Jade Chessman slices Brussels sprouts and root veggies for her oven-roasted vegetables on Nov. 9 at her home in Sanger. Chessman and her husband, Ben, decided to be farmers and started Jubilee Farm in 2011. They grow produce and flowers and raise chickens, turkeys, pigs and lambs with a dedication to sustainable farming and humane treatment of the animals.

SANGER — “One thing at a time.” That’s Jade Chessman’s cooking philosophy, and it extends to every area of her life as a farm owner, home cook and mother.

She and her husband, Ben, decided to become farmers a year into their marriage, and they began an internship on a farm in Pennsylvania soon after. When they moved back to Texas and started Jubilee Farm in 2011, it changed their lives.

“I thought it was going to be like an adventure,” Chessman says in the kitchen of her farmhouse in Sanger. “I didn’t know it was going to become this whole lifestyle change.”

When she first began cooking with seasonal produce from their farm, Chessman found it overwhelming and restrictive. She didn’t enjoy cooking, and on top of that, the only recipes she knew were ones made with out-of-season ingredients or sourced from far away. Now, her love of cooking comes from years of learning to love the thing she once hated.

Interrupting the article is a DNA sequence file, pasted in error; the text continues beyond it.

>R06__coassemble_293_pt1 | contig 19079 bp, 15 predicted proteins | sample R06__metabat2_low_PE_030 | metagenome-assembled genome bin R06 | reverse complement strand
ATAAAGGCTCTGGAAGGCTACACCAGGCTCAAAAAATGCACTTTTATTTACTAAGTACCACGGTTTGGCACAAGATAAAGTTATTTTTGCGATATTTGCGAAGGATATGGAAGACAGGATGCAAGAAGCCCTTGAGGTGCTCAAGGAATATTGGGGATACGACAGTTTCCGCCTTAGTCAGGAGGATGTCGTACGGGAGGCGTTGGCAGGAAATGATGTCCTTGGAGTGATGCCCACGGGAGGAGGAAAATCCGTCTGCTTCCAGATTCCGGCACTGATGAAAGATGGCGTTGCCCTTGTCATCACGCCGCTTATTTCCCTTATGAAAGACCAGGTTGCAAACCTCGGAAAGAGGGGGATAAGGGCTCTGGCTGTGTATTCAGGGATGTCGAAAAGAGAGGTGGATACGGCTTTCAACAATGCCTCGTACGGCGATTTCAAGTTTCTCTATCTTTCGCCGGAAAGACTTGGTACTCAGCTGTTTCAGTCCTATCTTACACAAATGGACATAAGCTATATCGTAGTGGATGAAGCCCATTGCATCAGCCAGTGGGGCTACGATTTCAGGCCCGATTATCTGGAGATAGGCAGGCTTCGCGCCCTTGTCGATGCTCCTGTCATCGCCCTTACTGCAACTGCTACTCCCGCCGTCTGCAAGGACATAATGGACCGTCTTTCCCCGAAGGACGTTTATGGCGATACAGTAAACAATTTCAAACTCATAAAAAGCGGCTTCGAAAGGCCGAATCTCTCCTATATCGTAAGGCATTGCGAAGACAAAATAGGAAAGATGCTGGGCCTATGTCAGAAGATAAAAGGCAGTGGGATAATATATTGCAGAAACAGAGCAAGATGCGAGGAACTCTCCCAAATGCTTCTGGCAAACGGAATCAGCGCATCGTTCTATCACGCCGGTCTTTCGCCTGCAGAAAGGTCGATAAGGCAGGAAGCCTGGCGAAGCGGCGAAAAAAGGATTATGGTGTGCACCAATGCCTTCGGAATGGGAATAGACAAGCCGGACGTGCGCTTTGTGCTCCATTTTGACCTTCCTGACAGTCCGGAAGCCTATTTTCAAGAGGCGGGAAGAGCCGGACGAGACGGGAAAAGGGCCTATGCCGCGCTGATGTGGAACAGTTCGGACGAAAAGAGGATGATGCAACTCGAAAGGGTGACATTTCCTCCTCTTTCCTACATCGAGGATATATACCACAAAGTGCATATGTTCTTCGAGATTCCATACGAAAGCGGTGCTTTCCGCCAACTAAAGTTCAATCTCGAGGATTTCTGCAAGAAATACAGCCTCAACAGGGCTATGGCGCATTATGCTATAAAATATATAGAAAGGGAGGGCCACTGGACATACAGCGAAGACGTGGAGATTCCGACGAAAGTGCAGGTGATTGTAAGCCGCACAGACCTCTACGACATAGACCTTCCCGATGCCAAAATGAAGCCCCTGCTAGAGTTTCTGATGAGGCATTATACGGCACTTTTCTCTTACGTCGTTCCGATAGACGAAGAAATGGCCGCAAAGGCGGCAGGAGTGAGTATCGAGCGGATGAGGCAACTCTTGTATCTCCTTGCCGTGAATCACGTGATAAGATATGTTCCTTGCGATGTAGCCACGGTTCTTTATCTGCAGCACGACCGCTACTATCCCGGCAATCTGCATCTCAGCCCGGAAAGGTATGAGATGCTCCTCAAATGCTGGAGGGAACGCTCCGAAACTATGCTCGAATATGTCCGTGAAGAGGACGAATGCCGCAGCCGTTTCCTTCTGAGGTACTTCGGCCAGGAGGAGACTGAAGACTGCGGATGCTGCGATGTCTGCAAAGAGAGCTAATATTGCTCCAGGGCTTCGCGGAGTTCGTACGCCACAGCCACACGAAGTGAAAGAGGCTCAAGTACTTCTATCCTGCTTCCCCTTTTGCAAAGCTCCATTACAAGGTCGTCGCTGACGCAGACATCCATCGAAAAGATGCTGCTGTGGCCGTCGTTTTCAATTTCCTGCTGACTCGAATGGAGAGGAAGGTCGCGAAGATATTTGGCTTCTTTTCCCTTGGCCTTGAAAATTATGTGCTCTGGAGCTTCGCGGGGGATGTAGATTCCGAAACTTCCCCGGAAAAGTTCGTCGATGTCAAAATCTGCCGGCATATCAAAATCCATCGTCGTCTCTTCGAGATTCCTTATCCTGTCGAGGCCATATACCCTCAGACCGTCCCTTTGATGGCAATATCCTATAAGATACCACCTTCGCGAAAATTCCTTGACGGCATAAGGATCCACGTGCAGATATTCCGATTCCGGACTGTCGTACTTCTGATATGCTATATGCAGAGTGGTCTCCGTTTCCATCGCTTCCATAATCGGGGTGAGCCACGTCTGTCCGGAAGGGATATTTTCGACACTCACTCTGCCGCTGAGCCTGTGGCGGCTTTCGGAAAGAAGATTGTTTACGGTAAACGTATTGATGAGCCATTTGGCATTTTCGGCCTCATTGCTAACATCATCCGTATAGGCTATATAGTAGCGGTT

“This is practice and practice and practice and practice and learning to love it,” Chessman says. “It becomes therapy, and it becomes a way to take care of your body and your family.”


Jade Chessman serves lunch to her son, Elijah, on Nov. 9 at their home in Sanger.

The Chessmans grow produce and flowers, as well as raise chickens, turkeys, pigs and lambs with a dedication to sustainable farming and humane treatment of the animals. They sell their products only at the Denton Community Market because they want to minimize the environmental impact of transporting food across the state for sale.

“I think it’s our honor to tend things carefully,” she says.

Their commitment to sustainability goes beyond the food they produce. Chessman says she tries not to become “addicted to the convenience factor of grocery stores or food that’s available all year-round, even though it shouldn’t be.”